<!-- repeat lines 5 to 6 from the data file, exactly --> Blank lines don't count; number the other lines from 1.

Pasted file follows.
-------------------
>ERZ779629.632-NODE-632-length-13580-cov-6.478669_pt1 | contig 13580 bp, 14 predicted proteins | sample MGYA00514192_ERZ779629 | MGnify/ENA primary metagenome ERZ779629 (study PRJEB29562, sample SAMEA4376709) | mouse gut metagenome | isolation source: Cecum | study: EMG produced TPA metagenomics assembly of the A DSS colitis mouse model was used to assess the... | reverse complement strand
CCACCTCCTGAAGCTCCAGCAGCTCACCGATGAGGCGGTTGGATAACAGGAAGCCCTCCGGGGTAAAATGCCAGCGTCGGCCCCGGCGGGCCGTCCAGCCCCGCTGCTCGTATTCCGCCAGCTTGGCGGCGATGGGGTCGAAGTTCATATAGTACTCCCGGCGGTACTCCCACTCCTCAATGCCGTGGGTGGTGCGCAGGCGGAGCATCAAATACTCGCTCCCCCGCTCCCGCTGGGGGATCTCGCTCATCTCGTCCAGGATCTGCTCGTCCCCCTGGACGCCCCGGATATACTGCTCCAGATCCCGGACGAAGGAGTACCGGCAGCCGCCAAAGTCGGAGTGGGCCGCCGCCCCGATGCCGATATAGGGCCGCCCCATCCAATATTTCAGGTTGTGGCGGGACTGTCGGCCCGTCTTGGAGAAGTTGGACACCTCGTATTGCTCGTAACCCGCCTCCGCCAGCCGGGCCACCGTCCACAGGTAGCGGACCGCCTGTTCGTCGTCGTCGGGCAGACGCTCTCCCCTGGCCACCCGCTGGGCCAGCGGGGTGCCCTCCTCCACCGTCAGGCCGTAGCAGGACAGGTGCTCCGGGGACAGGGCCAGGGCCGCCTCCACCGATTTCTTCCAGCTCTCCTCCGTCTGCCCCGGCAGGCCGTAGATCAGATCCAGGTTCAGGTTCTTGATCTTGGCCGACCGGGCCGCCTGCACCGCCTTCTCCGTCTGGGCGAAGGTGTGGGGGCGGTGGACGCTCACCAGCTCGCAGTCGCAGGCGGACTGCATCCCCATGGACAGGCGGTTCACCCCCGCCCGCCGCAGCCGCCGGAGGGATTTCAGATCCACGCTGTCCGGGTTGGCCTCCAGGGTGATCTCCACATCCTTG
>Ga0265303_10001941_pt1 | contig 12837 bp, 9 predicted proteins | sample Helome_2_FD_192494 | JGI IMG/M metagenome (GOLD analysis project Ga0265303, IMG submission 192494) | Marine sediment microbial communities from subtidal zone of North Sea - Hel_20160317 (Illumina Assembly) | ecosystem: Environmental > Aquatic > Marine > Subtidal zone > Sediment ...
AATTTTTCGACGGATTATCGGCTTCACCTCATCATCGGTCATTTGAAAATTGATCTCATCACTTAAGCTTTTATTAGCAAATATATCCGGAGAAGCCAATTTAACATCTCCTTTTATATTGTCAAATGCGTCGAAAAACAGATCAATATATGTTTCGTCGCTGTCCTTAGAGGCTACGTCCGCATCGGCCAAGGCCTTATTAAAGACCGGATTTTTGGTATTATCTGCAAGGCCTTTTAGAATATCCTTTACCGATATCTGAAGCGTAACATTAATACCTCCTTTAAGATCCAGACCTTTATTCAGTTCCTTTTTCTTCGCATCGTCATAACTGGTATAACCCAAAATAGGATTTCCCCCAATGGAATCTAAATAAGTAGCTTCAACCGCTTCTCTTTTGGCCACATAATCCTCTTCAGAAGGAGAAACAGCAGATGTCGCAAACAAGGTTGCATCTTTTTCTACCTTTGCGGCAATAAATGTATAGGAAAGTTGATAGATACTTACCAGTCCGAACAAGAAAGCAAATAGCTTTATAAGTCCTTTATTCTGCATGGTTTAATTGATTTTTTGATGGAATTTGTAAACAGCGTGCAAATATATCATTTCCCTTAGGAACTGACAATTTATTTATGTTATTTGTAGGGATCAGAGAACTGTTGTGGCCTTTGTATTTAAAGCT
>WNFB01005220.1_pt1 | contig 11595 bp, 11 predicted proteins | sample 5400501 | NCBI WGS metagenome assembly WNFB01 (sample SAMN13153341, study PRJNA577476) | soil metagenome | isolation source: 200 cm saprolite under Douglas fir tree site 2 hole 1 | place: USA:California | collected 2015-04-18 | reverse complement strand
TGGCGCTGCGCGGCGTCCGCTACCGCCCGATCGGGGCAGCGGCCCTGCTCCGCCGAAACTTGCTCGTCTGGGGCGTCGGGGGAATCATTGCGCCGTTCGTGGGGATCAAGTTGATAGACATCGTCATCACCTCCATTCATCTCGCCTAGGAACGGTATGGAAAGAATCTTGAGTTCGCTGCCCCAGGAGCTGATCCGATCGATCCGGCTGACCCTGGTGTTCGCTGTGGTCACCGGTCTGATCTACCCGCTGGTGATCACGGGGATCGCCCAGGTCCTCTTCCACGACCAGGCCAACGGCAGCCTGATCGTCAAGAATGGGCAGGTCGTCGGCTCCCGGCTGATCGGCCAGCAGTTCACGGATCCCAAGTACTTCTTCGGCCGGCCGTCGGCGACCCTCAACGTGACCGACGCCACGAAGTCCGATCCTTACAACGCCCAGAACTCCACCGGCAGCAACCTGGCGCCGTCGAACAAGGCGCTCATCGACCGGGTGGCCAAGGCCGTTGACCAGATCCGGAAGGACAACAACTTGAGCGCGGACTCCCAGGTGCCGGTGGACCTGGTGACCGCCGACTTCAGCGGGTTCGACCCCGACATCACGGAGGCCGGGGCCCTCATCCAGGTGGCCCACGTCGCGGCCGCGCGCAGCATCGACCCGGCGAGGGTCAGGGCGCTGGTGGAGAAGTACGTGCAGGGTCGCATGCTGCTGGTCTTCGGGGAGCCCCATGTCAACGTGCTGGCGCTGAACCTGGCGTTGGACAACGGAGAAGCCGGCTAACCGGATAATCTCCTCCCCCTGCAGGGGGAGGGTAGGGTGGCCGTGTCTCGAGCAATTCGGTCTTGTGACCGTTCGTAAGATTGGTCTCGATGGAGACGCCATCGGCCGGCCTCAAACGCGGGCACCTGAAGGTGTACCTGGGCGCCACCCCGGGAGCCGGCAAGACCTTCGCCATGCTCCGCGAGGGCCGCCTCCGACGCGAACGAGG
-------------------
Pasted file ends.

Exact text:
>WNFB01005220.1_pt1 | contig 11595 bp, 11 predicted proteins | sample 5400501 | NCBI WGS metagenome assembly WNFB01 (sample SAMN13153341, study PRJNA577476) | soil metagenome | isolation source: 200 cm saprolite under Douglas fir tree site 2 hole 1 | place: USA:California | collected 2015-04-18 | reverse complement strand
TGGCGCTGCGCGGCGTCCGCTACCGCCCGATCGGGGCAGCGGCCCTGCTCCGCCGAAACTTGCTCGTCTGGGGCGTCGGGGGAATCATTGCGCCGTTCGTGGGGATCAAGTTGATAGACATCGTCATCACCTCCATTCATCTCGCCTAGGAACGGTATGGAAAGAATCTTGAGTTCGCTGCCCCAGGAGCTGATCCGATCGATCCGGCTGACCCTGGTGTTCGCTGTGGTCACCGGTCTGATCTACCCGCTGGTGATCACGGGGATCGCCCAGGTCCTCTTCCACGACCAGGCCAACGGCAGCCTGATCGTCAAGAATGGGCAGGTCGTCGGCTCCCGGCTGATCGGCCAGCAGTTCACGGATCCCAAGTACTTCTTCGGCCGGCCGTCGGCGACCCTCAACGTGACCGACGCCACGAAGTCCGATCCTTACAACGCCCAGAACTCCACCGGCAGCAACCTGGCGCCGTCGAACAAGGCGCTCATCGACCGGGTGGCCAAGGCCGTTGACCAGATCCGGAAGGACAACAACTTGAGCGCGGACTCCCAGGTGCCGGTGGACCTGGTGACCGCCGACTTCAGCGGGTTCGACCCCGACATCACGGAGGCCGGGGCCCTCATCCAGGTGGCCCACGTCGCGGCCGCGCGCAGCATCGACCCGGCGAGGGTCAGGGCGCTGGTGGAGAAGTACGTGCAGGGTCGCATGCTGCTGGTCTTCGGGGAGCCCCATGTCAACGTGCTGGCGCTGAACCTGGCGTTGGACAACGGAGAAGCCGGCTAACCGGATAATCTCCTCCCCCTGCAGGGGGAGGGTAGGGTGGCCGTGTCTCGAGCAATTCGGTCTTGTGACCGTTCGTAAGATTGGTCTCGATGGAGACGCCATCGGCCGGCCTCAAACGCGGGCACCTGAAGGTGTACCTGGGCGCCACCCCGGGAGCCGGCAAGACCTTCGCCATGCTCCGCGAGGGCCGCCTCCGACGCGAACGAGG